Players who don’t make the final cut this year will not be asked to turn in their playbooks. Instead, they will hand over an iPad.

The San Diego Chargers are among several NFL teams that have put their playbook on the iPad this season. The new technology has been warmly embraced by players and coaches, but not everybody is ready to abandon old-fashioned pen and paper.

Coach Norv Turner had no concerns about making the transition. “It has been outstanding,” Turner said. “It has been so much faster. It cuts off hours on what the coaches have to spend preparing stuff, and it is so convenient for the players.”

FB Jacob Hester said: “You can pretty much have everything. You have your film, your plays, your schedules, everything is on there. It’s super easy. It’s this thick (0.37”), as opposed to eight inches with my old playbook.”

QB Philip Rivers enjoys how the iPad allows him to make quick adjustments. “If you change a route, they can do something and bam it changes,” Rivers said, “Without having to get a new printout, rip that page and [put the new page in]. It’s a lot more efficient.”

Rivers even showed off his iPad to his parents. “My mom was like, ‘Look how far they have come from [my dad’s] little yellow notepad you draw up stuff on.’”

The biggest advantage is the seamless integration of the playbook with film study. Video of every player's plays from games and practices are sent to their individual iPads through Wi-Fi. This enables players to study film from anywhere. “You can be in the car and pull up tape from practice,” OLB Larry English said. “It has been great.”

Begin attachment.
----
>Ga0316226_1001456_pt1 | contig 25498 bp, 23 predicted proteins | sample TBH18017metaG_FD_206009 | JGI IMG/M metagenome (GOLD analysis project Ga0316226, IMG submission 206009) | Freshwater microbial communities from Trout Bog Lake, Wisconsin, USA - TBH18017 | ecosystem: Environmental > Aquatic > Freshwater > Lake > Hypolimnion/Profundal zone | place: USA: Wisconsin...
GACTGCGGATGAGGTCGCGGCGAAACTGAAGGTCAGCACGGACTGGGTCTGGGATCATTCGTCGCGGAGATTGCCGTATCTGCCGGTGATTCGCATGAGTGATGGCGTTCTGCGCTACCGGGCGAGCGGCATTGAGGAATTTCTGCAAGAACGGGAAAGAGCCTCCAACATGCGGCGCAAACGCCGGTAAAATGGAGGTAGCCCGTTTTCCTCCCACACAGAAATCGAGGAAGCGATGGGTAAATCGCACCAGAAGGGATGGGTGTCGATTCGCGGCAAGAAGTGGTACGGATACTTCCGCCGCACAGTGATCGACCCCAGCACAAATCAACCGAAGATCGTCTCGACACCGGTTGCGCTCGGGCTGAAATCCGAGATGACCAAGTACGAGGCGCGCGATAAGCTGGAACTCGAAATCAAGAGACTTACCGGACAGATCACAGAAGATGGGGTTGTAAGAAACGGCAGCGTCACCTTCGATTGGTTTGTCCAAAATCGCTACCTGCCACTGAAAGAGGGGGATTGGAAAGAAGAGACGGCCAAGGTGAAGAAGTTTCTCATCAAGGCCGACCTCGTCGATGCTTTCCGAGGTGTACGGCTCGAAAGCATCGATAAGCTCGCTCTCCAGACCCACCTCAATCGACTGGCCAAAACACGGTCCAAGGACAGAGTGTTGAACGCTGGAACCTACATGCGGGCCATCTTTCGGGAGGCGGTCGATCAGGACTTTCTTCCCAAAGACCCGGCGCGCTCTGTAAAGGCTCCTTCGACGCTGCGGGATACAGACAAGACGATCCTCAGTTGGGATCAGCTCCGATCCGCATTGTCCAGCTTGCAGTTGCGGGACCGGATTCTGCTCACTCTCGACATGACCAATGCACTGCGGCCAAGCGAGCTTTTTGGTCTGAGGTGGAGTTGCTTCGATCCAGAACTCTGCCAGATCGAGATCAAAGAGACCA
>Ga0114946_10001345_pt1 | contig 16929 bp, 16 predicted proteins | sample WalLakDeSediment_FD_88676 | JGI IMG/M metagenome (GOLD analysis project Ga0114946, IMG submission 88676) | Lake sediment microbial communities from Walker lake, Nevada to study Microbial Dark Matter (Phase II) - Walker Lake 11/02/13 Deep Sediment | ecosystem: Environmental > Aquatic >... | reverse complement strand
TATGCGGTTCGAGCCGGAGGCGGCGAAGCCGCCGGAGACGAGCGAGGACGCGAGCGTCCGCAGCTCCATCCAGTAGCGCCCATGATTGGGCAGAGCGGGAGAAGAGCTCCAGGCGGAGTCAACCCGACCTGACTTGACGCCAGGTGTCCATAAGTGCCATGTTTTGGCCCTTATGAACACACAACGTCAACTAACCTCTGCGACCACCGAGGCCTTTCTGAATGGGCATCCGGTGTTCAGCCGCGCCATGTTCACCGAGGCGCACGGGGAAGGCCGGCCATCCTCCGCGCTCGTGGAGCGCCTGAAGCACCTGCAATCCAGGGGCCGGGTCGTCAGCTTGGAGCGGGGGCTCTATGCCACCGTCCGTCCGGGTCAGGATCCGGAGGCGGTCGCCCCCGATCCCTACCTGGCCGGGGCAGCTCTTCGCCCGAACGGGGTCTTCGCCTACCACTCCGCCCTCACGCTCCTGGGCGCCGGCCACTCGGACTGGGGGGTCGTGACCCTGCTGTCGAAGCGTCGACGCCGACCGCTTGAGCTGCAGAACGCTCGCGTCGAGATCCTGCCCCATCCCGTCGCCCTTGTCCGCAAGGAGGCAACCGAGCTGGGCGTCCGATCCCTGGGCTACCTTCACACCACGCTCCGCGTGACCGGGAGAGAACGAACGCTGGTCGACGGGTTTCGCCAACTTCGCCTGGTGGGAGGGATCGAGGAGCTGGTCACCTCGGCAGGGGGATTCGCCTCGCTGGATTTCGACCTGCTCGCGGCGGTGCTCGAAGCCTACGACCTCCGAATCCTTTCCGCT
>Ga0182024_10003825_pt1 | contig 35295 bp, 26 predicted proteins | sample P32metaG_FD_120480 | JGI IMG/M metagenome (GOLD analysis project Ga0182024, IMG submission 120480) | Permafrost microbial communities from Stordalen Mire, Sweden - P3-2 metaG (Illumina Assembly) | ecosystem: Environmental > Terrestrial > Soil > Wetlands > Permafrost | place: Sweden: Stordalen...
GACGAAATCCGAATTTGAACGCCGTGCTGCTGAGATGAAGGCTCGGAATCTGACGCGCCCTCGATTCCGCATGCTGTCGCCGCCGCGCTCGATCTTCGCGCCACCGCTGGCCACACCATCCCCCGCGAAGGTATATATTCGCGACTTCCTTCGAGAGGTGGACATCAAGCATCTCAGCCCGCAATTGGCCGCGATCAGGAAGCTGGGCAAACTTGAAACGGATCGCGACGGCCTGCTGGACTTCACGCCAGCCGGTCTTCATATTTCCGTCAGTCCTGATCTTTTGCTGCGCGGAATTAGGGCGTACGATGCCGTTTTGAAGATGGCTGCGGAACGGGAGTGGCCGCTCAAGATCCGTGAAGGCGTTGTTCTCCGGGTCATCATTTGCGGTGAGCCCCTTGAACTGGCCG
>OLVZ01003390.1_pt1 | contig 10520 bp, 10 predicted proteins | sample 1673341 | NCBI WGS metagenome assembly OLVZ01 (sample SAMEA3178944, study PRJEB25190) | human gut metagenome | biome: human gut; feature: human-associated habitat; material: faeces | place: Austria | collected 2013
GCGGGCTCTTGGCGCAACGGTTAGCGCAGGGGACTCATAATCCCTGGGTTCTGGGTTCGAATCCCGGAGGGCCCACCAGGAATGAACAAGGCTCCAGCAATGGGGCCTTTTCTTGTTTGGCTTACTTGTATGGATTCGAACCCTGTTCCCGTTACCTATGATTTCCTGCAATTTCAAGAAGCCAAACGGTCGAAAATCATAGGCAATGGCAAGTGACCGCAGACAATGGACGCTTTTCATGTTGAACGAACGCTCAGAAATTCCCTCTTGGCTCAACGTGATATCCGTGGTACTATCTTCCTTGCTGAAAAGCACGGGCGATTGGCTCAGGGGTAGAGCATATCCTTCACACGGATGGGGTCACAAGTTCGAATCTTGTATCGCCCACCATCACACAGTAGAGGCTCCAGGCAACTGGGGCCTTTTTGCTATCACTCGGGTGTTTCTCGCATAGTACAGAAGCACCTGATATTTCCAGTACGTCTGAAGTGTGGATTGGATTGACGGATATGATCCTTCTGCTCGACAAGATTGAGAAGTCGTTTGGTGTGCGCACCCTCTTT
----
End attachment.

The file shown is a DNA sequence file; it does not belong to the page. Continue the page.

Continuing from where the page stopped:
English, however, is not ready to give up his pen and paper. “I still learn by writing,” English said. “When we’re in meetings and we are talking about stuff, I still personally write things down in my notebook. I always refer back to the iPad as a guide for any questions I have.”

Rivers agreed with English. “There are certain things you just want to jot down,” Rivers said. “You can do the writing on the iPad with your finger. What’s unbelievable is I can make a page of notes; they can scan it and put it on-line. So, you could read your notes on there that you actually took. I think most guys are still going to carry around a little notebook.”

Rivers described the iPad as a good study tool, but he doesn't believe it will actually help him prepare better. “I don’t think that will be the case,” River said.

Follow Chargers reporter Dan McLellan on Twitter @CBSSportsNFLSD and @sandiegosports.